Caprine arthritis encephalitis (CAE)


Ratification Date: 03 Dec 2015

Technical update 29 September 2022


Caprine arthritis encephalitis (CAE) should be considered by the Animal Health Committee for classification nationally as a notifiable disease. A single national eradication strategy should be developed by goat industry groups in Australia, and veterinarians should be involved in all stages of the program.

The new market assurance program for goats (GoatMAP) requires CAE cases in participating MAP herds to be notified; however without national mandatory notification the levels of CAE will be under-represented.

The Goat Health Statement and National Kid Rearing Plan will function as CAE risk-minimisation strategies.


Caprine Arthritis Encephalitis (CAE) and Maedi Visna (MV) are diseases caused by lentiviruses from the retrovirus family. Due to their similarities, these diseases have been classified together as Small Ruminant Lentiviruses (SRLV) since the early 2000’s.

CAE, also known as Caprine Retrovirus or “Big Knee”, causes chronic peri-arthritis in multiple joints of adult goats, encephalitis (mainly in kids), chronic mastitis (also called “hard udder”) and wasting.

MV can affect both sheep and goats and causes chronic pneumonia and nervous disease.

CAE is widespread in the developed world, and is present in Australia. MV is exotic to Australia. The World Organisation for Animal Health (OIE) requires 6 monthly reporting of CAE and MV incidence.

CAE is spread by body secretions and is present in blood. Infection generally occurs immediately after birth via ingestion of colostrum. Horizontal infection is also possible. CAE is a slow virus and clinical signs are usually not evident until after the first kidding i.e. between 2 and 3 years of age. A significant percentage of a herd may thus be infected before clinical signs become evident, and some carriers never develop signs, so infection rates may be under-estimated.

CAE is present in the Australian dairy goat industry; some producers have successfully eradicated it from their herds, however infected dairy goat herds remain in production.

The incidence of CAE in meat and fibre goats in Australia appears to be low and CAE has not been demonstrated in Australian Rangeland goats.1  The incidence in Boer goats is unknown, as no CAE surveys have been conducted since their release from quarantine into Australia.

Meat and fibre goats have been diagnosed with CAE when kept with CAE positive dairy goats; hence strict segregation between non CAE- accredited dairy goats and other sectors of the goat industry is important to prevent further spread.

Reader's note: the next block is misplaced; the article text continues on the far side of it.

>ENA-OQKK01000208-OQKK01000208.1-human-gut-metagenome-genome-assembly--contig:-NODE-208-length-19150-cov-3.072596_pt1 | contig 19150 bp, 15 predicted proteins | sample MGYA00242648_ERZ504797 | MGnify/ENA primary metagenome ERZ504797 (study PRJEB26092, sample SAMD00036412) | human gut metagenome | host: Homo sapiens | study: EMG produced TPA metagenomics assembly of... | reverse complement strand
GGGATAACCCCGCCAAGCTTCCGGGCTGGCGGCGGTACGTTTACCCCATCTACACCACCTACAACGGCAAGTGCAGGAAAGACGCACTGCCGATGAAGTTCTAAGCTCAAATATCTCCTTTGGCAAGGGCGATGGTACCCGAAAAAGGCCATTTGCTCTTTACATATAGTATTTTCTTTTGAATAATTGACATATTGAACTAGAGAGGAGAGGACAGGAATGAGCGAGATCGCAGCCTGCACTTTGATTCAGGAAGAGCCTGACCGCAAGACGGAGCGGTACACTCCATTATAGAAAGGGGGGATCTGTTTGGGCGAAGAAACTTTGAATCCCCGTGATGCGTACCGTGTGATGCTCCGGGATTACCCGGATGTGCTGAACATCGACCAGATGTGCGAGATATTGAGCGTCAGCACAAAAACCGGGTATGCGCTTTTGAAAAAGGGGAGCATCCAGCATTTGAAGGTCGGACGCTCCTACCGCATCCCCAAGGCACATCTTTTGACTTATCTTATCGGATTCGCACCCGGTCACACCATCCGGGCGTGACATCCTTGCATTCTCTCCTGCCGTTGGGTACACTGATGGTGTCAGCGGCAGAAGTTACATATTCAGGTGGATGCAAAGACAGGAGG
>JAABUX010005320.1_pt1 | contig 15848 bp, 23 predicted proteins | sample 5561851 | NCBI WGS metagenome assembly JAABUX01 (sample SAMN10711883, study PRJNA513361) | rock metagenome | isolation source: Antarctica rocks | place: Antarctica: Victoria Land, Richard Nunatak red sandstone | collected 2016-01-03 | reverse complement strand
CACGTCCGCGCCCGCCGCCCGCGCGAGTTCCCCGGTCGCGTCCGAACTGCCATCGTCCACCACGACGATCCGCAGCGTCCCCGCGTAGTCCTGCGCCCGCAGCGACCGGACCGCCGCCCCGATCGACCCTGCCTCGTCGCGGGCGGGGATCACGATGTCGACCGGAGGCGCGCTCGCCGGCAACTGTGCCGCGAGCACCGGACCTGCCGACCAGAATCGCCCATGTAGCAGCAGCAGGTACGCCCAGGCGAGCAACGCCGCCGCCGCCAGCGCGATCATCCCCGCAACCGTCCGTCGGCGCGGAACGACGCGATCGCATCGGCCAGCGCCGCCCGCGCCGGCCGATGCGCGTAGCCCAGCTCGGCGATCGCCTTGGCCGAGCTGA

Currently CAE is only notifiable in Victoria.

Economic impacts

CAE causes economic loss, although the extent is unknown at present. Two studies showed lower milk production in CAE positive goats.2,3 Goats with CAE have been shown to have higher somatic cell counts and are more likely to develop mastitis.4 One 12 year study showed lower levels of fat, total protein and lactose in CAE infected goats.5

Animal welfare impacts

CAE is also important from an animal welfare perspective as it can cause severe pain and suffering in affected animals. There is no treatment other than palliative care, and animals remain infected for life. It is characterised by chronic peri-arthritis, joint and leg deformities, wasting, chronic mastitis, chronic pneumonia with severe dyspnoea and nervous signs.

Risk to sheep industry

Recent international research has shown the closeness and cross infection capability of CAE in goats and MV in sheep6 and that the similarity between these two diseases warrants their simultaneous control.7,8 Direct evidence of mixed infections of CAE and MV has been found in both sheep and goats overseas, and there is evidence of cross-species transmission. Hence successful control programmes require inclusion of both species”.9,10  In dual-infected animals, viral chimeras have been detected. This means there is an increased risk that highly pathogenic variants may emerge.11 MV is not present in Australia, so the risk of this is currently low.

CAE eradication is progressing world-wide

Successful CAE eradication programs have been in place for over 30 years12,13  but there is variable support for these schemes in the Australian dairy goat industry. Switzerland has eradicated clinical CAE14 and Norway is now free after their successful “Healthier Goats Project”15. The New Zealand Dairy Goat Cooperative has announced a set date by which all suppliers must be free of CAE. Many countries have succeeded in limiting CAE to certain zones. A single national control scheme with trace- forward and trace-backwards abilities would assist CAE eradication in Australia. The CAE MAP introduced by Animal Health Australia in September 2022 is a step in the right direction but will not address the risk from herds that have CAE and do not join this MAP.